Sometimes the study of history involves rather recent events. For instance, computer history is usually less than 50 years old. Now Computer World has highlighted a number of computer ads from the past forty years or so. Compared to today's technology, they sound even much older than what they are.
For instance, consider the 1977 ad for "this 80MB disk system for less than $12K -- and even better, 300MB for under $20K!" ($20,000 US). Not irresistible today, but apparently this was a bargain back when the ad was published. So good, in fact, that those prices were valid only for resellers buying at least 40 systems. Today you cannot find disk drives as small as 300 megabytes. In fact, you can now purchase half-terabyte drives (that's 500,000 megabytes) for about $130.
I especially enjoyed the ad for electronic mail. First, the advertisement was from my employer of those days, and the address in the ad was for a small office building where I worked at that time. Next, the ad had to explain what electronic mail was because most people were not yet familiar with the term: "Simply put, it means high-speed information transportation. One of the most advanced methods is terminals talking to one another. Your mailbox is the terminal on your desk. Punch a key and today's correspondence and messages are displayed instantly."
Finally, I was amused to see the ad proclaim, "Your mailbox is the terminal on your desk," and yet the man in the picture clearly had no such terminal on his desk. In those days, computer screens and keyboards were only given to clerical workers, never to managers. I obtained my first management position in that building and immediately placed an expensive ($3,000+) computer "dumb terminal" on my desk. My boss advised me to take it out because keyboards were "inappropriate for managers." That's even more amazing when you realize that we worked for one of the larger computer manufacturers of the time!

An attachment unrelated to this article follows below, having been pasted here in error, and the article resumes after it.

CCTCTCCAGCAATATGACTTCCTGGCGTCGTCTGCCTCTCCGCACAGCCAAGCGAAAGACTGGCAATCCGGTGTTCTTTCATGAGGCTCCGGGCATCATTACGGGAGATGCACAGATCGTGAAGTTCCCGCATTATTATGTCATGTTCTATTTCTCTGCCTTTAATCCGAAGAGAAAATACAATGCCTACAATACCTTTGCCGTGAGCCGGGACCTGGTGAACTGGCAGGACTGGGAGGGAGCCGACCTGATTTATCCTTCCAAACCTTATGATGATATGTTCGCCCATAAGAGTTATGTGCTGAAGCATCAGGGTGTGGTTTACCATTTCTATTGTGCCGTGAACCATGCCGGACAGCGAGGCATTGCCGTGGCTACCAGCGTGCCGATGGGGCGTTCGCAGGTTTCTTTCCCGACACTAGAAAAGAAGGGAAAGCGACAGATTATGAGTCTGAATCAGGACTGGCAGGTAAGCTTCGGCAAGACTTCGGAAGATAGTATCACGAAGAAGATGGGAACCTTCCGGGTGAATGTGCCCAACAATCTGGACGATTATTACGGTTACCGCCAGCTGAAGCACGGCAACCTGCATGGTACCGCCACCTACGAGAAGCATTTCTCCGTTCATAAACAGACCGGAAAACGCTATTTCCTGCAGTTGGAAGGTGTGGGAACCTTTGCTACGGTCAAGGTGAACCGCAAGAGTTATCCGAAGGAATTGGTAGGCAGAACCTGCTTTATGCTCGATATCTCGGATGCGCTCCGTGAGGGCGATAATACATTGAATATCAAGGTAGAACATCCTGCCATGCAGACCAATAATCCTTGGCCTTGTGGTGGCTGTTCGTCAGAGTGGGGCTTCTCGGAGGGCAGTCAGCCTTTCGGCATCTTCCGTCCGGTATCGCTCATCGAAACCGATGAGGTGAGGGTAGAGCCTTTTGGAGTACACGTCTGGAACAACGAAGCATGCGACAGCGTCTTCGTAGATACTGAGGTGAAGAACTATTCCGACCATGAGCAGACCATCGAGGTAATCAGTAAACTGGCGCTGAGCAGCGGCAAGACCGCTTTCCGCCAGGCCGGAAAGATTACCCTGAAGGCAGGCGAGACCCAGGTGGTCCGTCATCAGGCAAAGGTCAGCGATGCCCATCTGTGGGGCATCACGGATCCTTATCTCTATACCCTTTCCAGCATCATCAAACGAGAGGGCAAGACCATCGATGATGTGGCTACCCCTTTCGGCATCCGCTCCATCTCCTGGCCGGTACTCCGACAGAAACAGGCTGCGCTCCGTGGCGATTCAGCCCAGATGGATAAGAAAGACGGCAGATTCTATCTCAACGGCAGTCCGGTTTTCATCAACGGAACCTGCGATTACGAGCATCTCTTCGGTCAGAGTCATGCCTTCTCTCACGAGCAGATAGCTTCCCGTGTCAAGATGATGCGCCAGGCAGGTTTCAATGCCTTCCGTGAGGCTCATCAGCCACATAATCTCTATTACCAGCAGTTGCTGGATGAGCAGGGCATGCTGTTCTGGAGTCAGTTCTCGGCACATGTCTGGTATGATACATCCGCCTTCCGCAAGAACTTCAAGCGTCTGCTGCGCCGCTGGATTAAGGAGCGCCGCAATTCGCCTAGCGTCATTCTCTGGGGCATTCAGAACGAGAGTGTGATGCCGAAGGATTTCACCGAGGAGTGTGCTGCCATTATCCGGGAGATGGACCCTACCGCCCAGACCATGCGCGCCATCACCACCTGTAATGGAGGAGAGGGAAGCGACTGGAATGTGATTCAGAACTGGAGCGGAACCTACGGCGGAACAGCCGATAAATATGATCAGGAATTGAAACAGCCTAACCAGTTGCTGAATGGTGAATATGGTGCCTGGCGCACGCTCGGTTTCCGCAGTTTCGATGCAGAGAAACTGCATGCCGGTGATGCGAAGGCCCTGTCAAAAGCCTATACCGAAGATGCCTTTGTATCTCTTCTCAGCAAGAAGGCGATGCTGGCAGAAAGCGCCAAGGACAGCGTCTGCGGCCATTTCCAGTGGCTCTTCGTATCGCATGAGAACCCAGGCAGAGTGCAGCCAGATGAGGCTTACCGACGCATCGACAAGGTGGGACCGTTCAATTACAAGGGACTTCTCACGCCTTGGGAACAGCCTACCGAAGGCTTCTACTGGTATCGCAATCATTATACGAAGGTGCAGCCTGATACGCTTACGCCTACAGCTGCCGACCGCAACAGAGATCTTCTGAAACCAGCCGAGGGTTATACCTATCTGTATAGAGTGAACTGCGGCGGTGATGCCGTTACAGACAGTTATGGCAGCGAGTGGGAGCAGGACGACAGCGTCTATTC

At the office, we used Penril modems, as shown in another ad. They moved at a "blinding speed" of 1,200 bits per second. If identical modems were in use on both ends, the modem could quadruple its speed to 4,800 bits per second. Today, a "slow" dial-up modem is roughly 45 times as fast at 56,000 baud (roughly 56,000 bits per second although baud rate is not exactly the same as bits per second). The Penril modems were bigger than most of today's PCs and cost several times as much.
One of the more modern ads is from 1987, only twenty years ago. It describes an NEC MultiSpeed laptop computer as "small and lightweight" at only 11.2 pounds. (Today's laptops typically are half that weight or less.) The laptop contained 640K of memory, dual 720K floppy disk drives and five built-in programs. It also ran the OS/2 operating system in order to leap the 640K wall. Of course, installing more than 640K of memory was an extra-cost option.
Does anyone remember OS/2? I used it at the office and on my home computer for several years. (I had a new boss by that time and was allowed to have a PC on my desk. None of the other managers did, however.) Indeed, OS/2 was the first operating system to easily break through the earlier limitation of 640 kilobytes of RAM memory. Today's typical less-than-$500 computer usually contains 500 to 1,000 times that amount of memory.
The ad doesn't mention the fact that the NEC MultiSpeed laptop had a black-and-white screen and no hard drive. That wasn't mentioned because, at that time, the same was true of all laptop computers! None of them had color screens or hard drives; so, potential customers never looked for those features.
Studying computer history is a great way to appreciate today's technology. For many of us, it is also a trip down memory lane.
You can read this great article about computer history at http://tinyurl.com/33g63j.